Seattle ties for 10th-worst traffic delays
Seattle was tied with Atlanta for having the nation's 10th-worst traffic delays in 2009, says the latest annual report by the Texas Transportation Institute.
Seattle Times transportation reporter
Seattle was tied with Atlanta for having the nation's 10th-worst traffic delays in 2009, says the latest annual report by the Texas Transportation Institute, released Wednesday night.
Drivers here spent an average 44 hours a year in delays, down from 47 hours a year earlier. Chicago and Washington, D.C., are tied for the worst, at 70 hours.
The report observes that in Seattle, Honolulu and Pittsburgh, "water features, hills and other geographic elements cause more traffic congestion than regions with several alternative routes."
The new research is more accurate than in the past, the institute says, because it uses not only the usual traffic volume data from state governments, but also travel-time reports by Kirkland-based INRIX, which collects speed data from thousands of private and commercial vehicles.
Researchers lament that "rush hour" lasts about five hours a day in nearly all urban areas with a population of more than 1 million — and they predict congestion will worsen once the economy returns to growth.
The findings match a separate report Wednesday by the Seattle Department of Transportation, which found traffic dropping from 920,000 average daily trips within city limits for 2008 (and 975,000 trips in 2003) to 900,000 trips in 2009.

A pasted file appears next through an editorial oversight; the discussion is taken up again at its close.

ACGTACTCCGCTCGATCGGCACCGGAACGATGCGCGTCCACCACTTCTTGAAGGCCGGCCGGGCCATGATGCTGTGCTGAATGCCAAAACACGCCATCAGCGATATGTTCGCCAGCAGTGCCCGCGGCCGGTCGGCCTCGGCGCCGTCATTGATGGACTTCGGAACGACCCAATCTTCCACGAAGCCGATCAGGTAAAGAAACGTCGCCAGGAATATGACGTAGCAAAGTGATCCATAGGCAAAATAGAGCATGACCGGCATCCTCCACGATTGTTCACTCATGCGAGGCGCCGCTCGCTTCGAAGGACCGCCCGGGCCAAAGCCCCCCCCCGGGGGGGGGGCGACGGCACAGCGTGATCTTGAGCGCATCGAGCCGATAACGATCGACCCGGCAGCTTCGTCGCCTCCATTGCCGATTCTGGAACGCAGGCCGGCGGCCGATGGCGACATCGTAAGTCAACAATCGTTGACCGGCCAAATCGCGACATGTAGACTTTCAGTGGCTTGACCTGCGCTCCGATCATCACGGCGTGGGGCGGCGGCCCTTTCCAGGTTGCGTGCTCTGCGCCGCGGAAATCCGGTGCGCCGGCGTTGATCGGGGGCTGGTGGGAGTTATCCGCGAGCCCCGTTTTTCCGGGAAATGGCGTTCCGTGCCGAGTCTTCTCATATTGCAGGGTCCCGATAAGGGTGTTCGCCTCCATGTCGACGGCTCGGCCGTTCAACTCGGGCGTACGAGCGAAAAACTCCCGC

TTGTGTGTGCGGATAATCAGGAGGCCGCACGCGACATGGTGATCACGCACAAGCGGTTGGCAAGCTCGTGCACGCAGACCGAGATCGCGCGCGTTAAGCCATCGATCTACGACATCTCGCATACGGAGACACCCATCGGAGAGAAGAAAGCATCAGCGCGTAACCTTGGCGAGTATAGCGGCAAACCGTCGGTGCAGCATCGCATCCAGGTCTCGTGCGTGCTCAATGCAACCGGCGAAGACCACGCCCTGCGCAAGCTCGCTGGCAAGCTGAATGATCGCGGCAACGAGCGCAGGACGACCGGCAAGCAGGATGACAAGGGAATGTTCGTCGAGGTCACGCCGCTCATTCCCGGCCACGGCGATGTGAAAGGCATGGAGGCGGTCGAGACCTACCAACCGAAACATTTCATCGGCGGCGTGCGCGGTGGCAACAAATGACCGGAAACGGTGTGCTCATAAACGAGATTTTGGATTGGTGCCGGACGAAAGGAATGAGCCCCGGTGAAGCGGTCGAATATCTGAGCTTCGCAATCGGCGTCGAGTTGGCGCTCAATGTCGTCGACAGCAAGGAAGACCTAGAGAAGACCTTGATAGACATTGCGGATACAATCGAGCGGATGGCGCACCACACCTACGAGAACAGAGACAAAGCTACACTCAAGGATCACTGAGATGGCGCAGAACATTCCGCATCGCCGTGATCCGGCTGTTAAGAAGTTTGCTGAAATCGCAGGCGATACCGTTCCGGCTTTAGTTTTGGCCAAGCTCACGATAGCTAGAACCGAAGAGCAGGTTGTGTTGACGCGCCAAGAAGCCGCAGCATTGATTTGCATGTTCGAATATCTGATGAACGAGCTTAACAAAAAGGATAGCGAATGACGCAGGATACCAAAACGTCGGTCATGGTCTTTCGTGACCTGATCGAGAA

Previously, the state DOT reported reductions in congestion for 2009 because of the recession, and certain highway-widening projects, for instance Interstate 405 south of downtown Bellevue.
The Greater Seattle area, now home to 3.2 million people, ranked only No. 19 for traffic delays in 1982, but soared to No. 2 nationally in the late '90s. The region's rank dropped in the '00s, partly because of new methodology that recognizes Seattle's network of relatively efficient carpool lanes.
Some of the Seattle city report's most provocative findings involve car-pedestrian collisions, a major focus of the current city council. There were 479 of them in 2009 — close to the nine-year average of 485 crashes. Of those, 251 were blamed at least in part on drivers, 215 of whom failed to yield right of way.
There were 13,343 crashes in Seattle, one-fourth involving parked cars. Twenty-four people died: 11 pedestrians, nine in motor vehicles and four bicyclists.
About 53 percent of Seattle residents drove to work alone in 2008, the report says, citing a federal survey. An additional 18 percent rode transit, 10 percent carpooled, 9 percent walked, 3 percent bicycled, and 7 percent answered "other."
Mike Lindblom: 206-515-5631 or email@example.com
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